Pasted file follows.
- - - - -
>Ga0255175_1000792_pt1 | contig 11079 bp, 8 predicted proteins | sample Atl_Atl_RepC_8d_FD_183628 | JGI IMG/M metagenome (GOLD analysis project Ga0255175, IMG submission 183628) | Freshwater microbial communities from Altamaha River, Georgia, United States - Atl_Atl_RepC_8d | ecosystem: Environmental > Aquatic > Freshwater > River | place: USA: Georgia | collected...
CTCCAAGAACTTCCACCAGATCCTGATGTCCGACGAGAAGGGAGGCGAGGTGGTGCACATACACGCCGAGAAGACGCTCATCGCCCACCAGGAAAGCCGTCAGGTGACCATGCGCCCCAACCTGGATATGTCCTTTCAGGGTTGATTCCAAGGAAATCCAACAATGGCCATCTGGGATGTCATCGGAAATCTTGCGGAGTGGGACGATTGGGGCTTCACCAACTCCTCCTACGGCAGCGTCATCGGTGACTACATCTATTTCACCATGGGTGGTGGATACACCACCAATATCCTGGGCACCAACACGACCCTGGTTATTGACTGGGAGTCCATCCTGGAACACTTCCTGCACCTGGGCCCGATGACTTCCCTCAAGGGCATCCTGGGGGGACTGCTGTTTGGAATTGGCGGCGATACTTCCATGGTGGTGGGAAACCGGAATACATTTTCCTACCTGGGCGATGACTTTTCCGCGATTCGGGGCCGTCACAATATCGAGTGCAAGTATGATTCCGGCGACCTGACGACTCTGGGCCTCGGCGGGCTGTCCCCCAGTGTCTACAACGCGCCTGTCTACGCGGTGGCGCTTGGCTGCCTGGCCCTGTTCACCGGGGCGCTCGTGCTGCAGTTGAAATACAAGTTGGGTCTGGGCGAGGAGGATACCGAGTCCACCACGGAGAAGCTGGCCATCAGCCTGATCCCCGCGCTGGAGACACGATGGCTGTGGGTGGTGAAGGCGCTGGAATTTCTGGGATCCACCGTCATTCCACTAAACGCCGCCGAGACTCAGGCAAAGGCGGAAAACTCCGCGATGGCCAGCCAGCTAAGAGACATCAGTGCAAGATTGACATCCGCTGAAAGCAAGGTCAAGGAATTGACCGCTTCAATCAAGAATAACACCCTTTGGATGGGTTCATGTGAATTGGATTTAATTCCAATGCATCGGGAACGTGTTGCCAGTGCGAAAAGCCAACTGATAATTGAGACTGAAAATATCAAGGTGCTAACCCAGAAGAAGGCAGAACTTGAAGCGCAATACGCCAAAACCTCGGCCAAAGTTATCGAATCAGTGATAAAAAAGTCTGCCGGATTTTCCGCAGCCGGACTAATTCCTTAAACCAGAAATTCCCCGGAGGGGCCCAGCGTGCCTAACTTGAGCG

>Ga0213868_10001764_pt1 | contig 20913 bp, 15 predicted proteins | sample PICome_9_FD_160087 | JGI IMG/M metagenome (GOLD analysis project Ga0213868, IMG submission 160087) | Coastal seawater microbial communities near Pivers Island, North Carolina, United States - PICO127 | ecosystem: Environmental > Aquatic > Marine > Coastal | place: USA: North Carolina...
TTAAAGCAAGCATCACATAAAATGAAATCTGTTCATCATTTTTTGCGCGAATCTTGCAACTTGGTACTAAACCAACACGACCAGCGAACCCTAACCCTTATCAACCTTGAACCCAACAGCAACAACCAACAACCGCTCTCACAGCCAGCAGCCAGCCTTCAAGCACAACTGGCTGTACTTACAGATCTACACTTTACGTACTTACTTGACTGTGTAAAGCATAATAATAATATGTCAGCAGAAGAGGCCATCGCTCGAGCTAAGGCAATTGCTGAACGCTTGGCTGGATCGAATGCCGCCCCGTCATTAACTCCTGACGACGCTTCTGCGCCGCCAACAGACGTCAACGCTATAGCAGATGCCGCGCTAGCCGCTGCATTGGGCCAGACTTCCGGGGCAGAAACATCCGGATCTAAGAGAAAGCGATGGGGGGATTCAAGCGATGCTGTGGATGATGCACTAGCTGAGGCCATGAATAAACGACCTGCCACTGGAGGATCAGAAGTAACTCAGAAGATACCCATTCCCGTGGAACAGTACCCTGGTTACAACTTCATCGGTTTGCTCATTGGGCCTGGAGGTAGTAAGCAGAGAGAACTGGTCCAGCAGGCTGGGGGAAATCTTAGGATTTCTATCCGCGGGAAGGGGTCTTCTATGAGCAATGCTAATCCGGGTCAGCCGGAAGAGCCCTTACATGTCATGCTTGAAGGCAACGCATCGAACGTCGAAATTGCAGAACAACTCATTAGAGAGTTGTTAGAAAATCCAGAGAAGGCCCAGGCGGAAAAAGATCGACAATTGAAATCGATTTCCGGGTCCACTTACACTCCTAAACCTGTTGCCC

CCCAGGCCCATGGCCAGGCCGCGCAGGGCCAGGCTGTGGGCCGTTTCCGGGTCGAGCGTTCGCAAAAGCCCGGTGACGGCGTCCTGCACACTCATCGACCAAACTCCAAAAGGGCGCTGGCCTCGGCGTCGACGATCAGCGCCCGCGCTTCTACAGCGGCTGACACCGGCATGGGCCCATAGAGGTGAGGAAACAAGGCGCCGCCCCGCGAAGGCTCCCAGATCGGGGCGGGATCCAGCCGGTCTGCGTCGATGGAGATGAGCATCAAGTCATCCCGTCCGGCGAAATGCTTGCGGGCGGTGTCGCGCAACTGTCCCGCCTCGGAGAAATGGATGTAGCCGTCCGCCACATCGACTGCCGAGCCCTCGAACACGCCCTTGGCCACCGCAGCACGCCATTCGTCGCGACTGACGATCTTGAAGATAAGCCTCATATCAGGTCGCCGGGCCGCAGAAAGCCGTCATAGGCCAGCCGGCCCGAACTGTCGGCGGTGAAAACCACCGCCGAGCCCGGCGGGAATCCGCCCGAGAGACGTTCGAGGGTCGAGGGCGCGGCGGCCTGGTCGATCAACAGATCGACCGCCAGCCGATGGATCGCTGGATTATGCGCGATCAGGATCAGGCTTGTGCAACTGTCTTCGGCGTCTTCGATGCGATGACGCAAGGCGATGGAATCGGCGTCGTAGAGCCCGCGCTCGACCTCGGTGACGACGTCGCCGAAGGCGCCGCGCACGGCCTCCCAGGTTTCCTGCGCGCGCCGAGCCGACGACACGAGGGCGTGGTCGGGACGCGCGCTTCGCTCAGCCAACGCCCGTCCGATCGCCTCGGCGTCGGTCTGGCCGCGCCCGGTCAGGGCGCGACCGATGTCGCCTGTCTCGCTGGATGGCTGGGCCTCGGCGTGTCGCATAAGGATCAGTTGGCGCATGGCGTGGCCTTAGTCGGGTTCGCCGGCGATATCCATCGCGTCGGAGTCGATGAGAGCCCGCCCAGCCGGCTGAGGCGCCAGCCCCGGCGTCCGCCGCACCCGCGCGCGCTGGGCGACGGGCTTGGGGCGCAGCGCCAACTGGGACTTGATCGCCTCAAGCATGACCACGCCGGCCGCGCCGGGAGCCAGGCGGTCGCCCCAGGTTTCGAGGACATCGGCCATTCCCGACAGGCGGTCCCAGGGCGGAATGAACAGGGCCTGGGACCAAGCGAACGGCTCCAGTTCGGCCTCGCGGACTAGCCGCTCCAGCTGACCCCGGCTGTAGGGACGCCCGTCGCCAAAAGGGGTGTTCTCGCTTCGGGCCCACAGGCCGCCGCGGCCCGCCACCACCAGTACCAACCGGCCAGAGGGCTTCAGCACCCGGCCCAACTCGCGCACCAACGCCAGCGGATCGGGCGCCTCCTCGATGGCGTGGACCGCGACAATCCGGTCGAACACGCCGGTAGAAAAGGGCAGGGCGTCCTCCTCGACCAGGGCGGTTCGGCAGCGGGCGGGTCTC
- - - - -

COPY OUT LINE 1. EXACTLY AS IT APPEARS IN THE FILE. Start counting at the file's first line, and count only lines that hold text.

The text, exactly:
>Ga0255175_1000792_pt1 | contig 11079 bp, 8 predicted proteins | sample Atl_Atl_RepC_8d_FD_183628 | JGI IMG/M metagenome (GOLD analysis project Ga0255175, IMG submission 183628) | Freshwater microbial communities from Altamaha River, Georgia, United States - Atl_Atl_RepC_8d | ecosystem: Environmental > Aquatic > Freshwater > River | place: USA: Georgia | collected...